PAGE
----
Prime Minister of Thailand
November 25, 1996 – November 8, 1997
|Preceded by||Banharn Silpa-Archa|
|Succeeded by||Chuan Leekpai|
|Leader of the Opposition in House of Representatives of Thailand|
September 2, 1998 – April 30, 2000
|Succeeded by||Chuan Leekpai|
November 26, 1997 – January 12, 1998
|Preceded by||Chuan Leekpai|
May 15, 1992 – June 16, 1992
|Succeeded by||Pramarn Adireksarn|
May 15, 1932 |
Nonthaburi Province, Thailand
|Political party||Pheu Thai Party (since 2009)
People's Power Party (2007-2008)
Thai Rak Thai Party (2002-2005)
New Aspiration Party (1990-2002)
Prasertsri Chan-aporn (Div.)
|Service/branch||Royal Thai Army|
Early political career
Chavalit Yongchaiyudh is of Sino-Thai, Lao and Persian descent. From 1986 to 1990, he was Commander-in-Chief of the Royal Thai Army. He was one of the architects of the amnesty program that ended the insurgency of the Communist Party of Thailand. Under his leadership, the army started projects for rural development. These included the Isan Khiew programme in the underdeveloped North Eastern region and the New Hope programme in the conflict-ridden Southern provinces. For these projects he provided big businesses with lucrative contracts, including the leading agrobusiness corporation Charoen Pokphand (CP). Chavalit began his political career in 1988 as Defence Minister, with the rank of Deputy Prime Minister, in the administration of Chatichai Choonhavan. He held that position until 1991. In 1990, he founded his own party, the New Aspiration Party. The party was backed by the CP group and its chairman Dhanin Chearavanont. He then served as Minister of Interior in the cabinet of Chuan Leekpai from 1992 to 1994, and was Deputy Prime Minister and Minister of Defence in the government of Banharn Silpa-archa from 1995 to 1996.
In late 1996, following the Royal Decree of Parliament Closure a general election was held. On November 16, 1996, Chavalit's New Aspiration Party won the most seats. With the support of five coalition parties - Chart Pattana, Social Action, Thai Citizen, Seri Dhamma and Mass Citizen - Chavalit was appointed by royal decree as the 22nd Prime Minister on November 25, 1996. However, he encountered pressure from many political movements, who finally forced him to resign on November 6, 1997, in the midst to the Asian financial crisis.
On 14 May and 15 May 1997, the Thai baht, which was then pegged to the U.S. dollar, was hit by massive speculative attacks. Prime Minister Chavalit announced he would not devalue the baht, but eventually Chavalit's government could not help but had to devalue the currency's value in July 1997. This sparked the Asian financial crisis, since the Thai government failed to defend the baht against the international speculators.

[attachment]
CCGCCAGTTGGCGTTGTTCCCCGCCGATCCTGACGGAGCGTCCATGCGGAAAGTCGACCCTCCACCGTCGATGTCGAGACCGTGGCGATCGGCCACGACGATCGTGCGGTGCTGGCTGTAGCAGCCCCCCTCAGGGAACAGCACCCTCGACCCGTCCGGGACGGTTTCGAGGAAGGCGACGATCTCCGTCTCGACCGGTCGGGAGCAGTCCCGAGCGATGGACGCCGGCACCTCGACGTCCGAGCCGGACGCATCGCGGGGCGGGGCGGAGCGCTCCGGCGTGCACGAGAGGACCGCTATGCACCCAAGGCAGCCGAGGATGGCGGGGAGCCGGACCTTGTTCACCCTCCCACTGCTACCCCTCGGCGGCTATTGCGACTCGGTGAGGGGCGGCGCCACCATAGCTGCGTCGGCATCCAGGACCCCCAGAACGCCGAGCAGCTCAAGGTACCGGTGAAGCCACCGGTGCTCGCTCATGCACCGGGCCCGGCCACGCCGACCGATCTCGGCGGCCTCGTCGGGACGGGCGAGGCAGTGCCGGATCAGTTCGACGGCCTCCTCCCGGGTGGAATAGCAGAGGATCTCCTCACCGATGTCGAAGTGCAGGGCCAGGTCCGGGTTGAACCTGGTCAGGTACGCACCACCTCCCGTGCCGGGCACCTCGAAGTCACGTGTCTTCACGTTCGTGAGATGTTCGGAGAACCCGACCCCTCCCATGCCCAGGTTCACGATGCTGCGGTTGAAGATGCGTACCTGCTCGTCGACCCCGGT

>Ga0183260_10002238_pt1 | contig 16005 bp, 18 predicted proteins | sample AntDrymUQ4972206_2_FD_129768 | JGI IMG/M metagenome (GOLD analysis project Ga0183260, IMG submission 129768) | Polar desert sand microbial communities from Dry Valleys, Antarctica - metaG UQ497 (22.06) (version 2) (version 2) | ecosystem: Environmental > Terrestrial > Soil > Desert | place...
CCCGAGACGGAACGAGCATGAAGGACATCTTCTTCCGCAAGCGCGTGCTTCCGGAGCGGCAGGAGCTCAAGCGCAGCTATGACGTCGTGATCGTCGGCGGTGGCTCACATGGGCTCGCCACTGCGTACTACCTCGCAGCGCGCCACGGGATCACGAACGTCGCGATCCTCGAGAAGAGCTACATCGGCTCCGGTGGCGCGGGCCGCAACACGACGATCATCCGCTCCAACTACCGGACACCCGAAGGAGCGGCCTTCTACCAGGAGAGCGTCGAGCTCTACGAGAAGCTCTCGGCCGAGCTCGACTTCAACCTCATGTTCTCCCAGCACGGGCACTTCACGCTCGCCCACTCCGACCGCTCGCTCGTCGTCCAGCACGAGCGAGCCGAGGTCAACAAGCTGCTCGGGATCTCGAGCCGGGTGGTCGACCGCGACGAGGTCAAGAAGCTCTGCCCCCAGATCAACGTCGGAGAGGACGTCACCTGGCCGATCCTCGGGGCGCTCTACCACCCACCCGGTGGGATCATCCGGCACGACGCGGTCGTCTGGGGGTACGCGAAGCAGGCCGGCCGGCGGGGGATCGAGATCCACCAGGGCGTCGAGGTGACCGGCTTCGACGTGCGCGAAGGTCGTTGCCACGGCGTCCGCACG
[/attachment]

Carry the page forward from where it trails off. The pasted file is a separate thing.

Thailand's booming economy came to a halt amidst massive layoffs in finance, real estate, and construction that resulted in huge numbers of workers returning to their villages in the countryside and 600,000 foreign workers being sent back to their home countries.The baht devalued swiftly and lost more than half of its value. The Thai stock market dropped 75% in 1997. Due to the crisis, in November this year, the premier eventually stepped down.
During the early 1990s, General Chavalit Yongchaiyudh controlled 126 military-run radio stations and two of the country's five television networks. Chavalit agreed to make military stations available for an anti-AIDS campaign. He also agreed to help Meechai Viravaidya spearhead a three-year blitz to halt the spread of the disease.
After holding the position of deputy prime minister in Somchai Wongsawat cabinet in 2008, on October 7, 2008, Chavalit Yongchaiyudh resigned and admitted partial responsibility for violence due to police tear gas clearance of Parliament blockade, causing injuries to 116 protesters, 21, seriously. His resignation letter stated: "Since this action did not achieve what I planned, I want to show my responsibility for this operation." But after dispersal, 5,000 demonstrators returned and also blocked all 4 entries to the parliament building  .
On October 2, 2009, Chavalit Yongchaiyudh joined the Pheu Thai Party, which comprises Thaksin Shinawatra's loyalists. He insists he will be a regular member until the party's executives consider a future role for him.
- Knight Grand Cordon (Special Class) of the Most Exalted Order of the White Elephant
- Knight Grand Cordon (Special Class) of The Most Noble Order of the Crown of Thailand
- Knight Grand Cross (First Class) of the Most Admirable Order of the Direkgunabhorn
- Knight Grand Commander (Second Class, higher grade) of the Most Illustrious Order of Chula Chom Klao
- Knight Commander (Second Class) of the Honourable Order of Rama
- The Order of Symbolic Propitiousness Ramkeerati (Special Class) - Boy Scout Citation Medal
- The Victory Medal - Vietnam War
- The Freeman Safeguarding Medal (First Class)
- The Border Service Medal
- Chakra Mala Medal
- King Rama IX Royal Cypher Medal, 4th Class
- Duncan McCargo, Ukrist Pathmanand (2004). The Thaksinization Of Thailand. Nordic Institute of Asian Studies. p. Introduction: Who is Thaksin Shinawatra?, 4. ISBN 978-87-91114-46-5.
- Songsiri Putthongchai (2013), What is it Like to be Muslim in Thailand? (PhD thesis), University of Exeter, p. 82
- Duncan McCargo; Ukrist Pathamanand (2005), The Thaksinization of Thailand, NIAS Press, p. 33
- reuters.com, 6-Thai deputy PM quits after Bangkok clashes
- ap.google.com, Thai deputy prime minister resigns[dead link]
- bloomberg.com, Thai deputy prime minister resigns
- guardian.co.uk, Bangkok protesters hurt in anti-government clashes
- nytimes.com, Thai Protesters Trap Legislators
- theage.com.au, Thai PM jumps fence to flee protesters
- Former PM Chavalit Yongchaiyudh to join Pheu Thai Party
- Putthongchai, Songsiri (2013), What is it Like to be Muslim in Thailand?, England: University of Exeter
|Prime Minister of Thailand